Now to the good stuff…Everett continues to do big things in rehab. Yes, the progress is slow but it is progress. He is perfecting skills that he has been relearning over the past 4 weeks here at rehab and each day he shows us a little something more that he is learning. We are seeing so much movement in his right leg, he is even willing to bear some actual weight on it for a decent amount of time! He does still need to hold onto something when he stands up and he does still need a lot of help if they want him to stand for a long time, but just the fact that he is standing up and bearing weight on “rightie” is so awesome! PT is so happy with how he is progressing and his motivation to use his right leg when they practice his walking. They’ve said several times how impressed they are with how well he is tolerating his walking, especially when they do it in both of his sessions during they day. He is also showing major improvement in his transitioning from laying to sitting up as well as pivoting around on his stomach when he is searching or reaching for a toy.
As we fully expected, Everett’s upper limb is lagging behind his leg in the movement department. We were told in our initial surgical consult with the neurosurgeon that function typically returns in the upper leg first and then some movement in the upper arm and the movement impulses then travel down the extremity with the fingers and toes being the last things to regain movement. Even then, fine motor movement may never fully return to his right side. So we celebrate any small movements in his right arm and when he tolerates weight bearing on his arm, we all get really excited! We are gradually seeing more activation in Everett’s shoulder and a bit in his upper arm/bicep area. There is enough movement there that OT wants to try out a type of therapy called Constraint Induced Movement Therapy (CIMT). CIMT basically involves immobilizing Everett’s good arm for short periods of time and really encouraging him to use and focus on his weak side. By doing this type of therapy, the hope is that his brain will realize even more that his right arm is indeed still there and will send signals to that right arm to help regain its function. They are very optimistic about how Everett could respond to this therapy, so we are hopeful as well. We know to anticipate a lot of frustration and irritation initially but over the next couple weeks, we are praying that his brain and body will respond well to the therapy.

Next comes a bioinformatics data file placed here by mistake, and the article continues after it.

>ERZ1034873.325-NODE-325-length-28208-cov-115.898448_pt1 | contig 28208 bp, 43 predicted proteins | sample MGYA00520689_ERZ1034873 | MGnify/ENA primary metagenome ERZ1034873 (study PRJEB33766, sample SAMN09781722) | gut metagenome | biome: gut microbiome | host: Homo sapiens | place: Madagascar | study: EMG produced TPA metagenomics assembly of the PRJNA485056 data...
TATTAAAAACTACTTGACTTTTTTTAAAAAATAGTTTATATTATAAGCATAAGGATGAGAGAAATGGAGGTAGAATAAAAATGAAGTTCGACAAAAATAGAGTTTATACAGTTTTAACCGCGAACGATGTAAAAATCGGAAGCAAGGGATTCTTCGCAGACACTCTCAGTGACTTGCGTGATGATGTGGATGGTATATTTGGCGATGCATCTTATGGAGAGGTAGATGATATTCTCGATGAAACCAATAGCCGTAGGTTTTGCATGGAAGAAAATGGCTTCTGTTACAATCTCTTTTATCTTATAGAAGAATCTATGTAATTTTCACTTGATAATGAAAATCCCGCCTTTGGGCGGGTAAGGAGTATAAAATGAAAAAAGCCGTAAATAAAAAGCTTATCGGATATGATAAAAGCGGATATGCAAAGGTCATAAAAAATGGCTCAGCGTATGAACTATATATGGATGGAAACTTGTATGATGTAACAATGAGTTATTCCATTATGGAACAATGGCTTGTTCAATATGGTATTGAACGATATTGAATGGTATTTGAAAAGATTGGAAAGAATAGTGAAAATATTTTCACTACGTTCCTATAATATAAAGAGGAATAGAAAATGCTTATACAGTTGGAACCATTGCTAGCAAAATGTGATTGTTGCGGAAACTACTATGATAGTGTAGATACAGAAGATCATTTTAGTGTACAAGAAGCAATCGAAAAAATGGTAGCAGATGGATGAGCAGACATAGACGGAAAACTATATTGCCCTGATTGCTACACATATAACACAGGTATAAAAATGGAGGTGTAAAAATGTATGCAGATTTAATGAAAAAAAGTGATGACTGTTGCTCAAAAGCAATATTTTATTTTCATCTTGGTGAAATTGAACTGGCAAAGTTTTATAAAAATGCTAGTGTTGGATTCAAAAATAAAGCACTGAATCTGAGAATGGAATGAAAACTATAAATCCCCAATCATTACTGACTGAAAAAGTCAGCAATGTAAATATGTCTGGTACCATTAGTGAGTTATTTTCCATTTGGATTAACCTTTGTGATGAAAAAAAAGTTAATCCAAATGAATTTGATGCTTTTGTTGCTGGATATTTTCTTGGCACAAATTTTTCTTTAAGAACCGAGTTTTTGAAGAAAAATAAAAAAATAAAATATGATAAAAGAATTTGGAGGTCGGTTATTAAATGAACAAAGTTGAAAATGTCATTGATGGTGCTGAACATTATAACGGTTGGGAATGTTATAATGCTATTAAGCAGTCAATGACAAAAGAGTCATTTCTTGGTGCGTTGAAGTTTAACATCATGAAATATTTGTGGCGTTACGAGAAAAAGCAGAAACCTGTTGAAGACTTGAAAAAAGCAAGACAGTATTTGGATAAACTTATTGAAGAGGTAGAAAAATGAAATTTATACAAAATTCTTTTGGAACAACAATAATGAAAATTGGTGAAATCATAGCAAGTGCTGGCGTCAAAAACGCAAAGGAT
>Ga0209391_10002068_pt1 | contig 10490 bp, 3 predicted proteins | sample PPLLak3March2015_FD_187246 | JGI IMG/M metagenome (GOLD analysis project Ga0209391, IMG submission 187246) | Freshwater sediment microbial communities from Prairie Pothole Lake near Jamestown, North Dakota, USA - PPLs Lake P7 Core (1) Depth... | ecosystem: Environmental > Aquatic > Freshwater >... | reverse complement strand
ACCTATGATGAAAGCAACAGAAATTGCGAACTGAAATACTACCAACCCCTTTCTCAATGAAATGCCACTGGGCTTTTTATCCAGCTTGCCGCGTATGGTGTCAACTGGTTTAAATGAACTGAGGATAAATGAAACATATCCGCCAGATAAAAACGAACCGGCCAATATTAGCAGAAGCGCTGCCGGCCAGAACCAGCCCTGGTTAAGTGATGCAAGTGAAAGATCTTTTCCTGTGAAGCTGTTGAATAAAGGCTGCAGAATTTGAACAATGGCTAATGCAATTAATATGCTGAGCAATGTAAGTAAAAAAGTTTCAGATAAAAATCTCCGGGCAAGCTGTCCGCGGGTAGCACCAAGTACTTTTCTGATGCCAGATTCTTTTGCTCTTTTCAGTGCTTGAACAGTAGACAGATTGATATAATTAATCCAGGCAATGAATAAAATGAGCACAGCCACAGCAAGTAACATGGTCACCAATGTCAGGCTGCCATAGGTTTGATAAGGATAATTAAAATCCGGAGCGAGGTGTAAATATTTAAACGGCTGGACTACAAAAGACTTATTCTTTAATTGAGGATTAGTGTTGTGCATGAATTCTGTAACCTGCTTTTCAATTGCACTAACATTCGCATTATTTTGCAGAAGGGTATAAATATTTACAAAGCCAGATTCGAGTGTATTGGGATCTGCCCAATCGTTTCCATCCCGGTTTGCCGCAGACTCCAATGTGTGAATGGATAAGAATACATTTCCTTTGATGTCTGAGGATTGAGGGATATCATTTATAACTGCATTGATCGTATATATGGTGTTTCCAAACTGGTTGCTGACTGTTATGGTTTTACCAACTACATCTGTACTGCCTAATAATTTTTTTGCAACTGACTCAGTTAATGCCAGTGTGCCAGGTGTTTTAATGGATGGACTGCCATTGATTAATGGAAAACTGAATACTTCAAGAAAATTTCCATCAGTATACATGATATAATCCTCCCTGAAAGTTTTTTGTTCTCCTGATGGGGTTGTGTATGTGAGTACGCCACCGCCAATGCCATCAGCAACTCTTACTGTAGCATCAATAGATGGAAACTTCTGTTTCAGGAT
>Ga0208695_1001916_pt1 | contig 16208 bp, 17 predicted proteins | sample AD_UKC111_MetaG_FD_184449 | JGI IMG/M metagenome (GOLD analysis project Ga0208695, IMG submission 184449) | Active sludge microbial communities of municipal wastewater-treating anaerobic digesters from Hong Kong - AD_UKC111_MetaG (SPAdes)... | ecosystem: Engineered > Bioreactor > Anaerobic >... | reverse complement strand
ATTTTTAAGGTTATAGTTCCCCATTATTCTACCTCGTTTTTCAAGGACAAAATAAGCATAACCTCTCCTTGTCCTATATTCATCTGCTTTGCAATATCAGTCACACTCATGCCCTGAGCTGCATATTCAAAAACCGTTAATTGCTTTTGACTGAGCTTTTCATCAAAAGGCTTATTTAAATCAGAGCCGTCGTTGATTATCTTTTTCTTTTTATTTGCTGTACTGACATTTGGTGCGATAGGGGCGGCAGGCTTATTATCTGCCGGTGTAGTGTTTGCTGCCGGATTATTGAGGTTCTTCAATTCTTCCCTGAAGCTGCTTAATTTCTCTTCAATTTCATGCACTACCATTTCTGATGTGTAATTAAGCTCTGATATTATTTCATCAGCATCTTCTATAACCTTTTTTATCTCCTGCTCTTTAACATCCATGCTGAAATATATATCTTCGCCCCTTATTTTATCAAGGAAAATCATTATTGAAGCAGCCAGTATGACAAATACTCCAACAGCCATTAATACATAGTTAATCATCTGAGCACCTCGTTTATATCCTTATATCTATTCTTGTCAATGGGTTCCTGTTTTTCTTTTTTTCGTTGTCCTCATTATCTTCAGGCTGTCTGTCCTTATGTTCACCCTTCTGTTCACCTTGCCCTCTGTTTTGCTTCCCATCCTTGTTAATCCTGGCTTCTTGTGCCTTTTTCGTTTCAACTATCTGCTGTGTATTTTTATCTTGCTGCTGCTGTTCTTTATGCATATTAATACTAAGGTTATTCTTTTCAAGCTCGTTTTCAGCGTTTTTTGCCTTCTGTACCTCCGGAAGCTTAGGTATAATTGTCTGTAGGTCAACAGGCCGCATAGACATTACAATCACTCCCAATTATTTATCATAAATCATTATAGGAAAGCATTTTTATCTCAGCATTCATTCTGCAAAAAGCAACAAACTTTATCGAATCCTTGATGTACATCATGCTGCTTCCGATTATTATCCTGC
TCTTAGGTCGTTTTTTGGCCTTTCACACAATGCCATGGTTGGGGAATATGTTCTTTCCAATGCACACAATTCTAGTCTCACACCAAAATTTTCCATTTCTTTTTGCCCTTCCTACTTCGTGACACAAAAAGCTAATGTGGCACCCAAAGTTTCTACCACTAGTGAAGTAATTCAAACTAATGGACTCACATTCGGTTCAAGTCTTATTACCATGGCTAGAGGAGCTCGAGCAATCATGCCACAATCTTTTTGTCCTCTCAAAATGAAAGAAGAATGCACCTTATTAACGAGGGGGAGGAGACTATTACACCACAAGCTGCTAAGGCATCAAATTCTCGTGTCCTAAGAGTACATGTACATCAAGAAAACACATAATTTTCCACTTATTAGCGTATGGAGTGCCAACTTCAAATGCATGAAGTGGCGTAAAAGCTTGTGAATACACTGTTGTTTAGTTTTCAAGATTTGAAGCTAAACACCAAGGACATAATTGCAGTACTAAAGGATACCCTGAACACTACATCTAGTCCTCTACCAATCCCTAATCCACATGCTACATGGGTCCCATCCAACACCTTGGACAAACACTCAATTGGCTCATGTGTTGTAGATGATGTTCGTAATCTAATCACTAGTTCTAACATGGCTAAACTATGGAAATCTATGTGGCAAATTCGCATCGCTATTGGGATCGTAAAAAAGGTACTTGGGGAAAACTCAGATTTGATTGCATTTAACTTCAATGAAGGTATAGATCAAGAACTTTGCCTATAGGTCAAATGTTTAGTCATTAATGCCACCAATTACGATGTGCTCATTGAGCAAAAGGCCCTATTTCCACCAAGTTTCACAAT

We truly are so proud of our little guy and how hard he has been working over the past 4 weeks here at rehab. No matter how difficult the days get, seeing him master a new skill or perfect something they have been working with him on for awhile truly makes all of the hard days and tears I’ve cried over the past 6 weeks worth it. We are on the home stretch! We have our family conference with the rehab team here on Tuesday to go over his progress and construct a plan for what life at home will look like for the foreseeable future. We are keeping our fingers crossed and praying that outpatient therapies at home are going to be open and able to continue his care, and that we will have a smooth and seamless transition to life back home.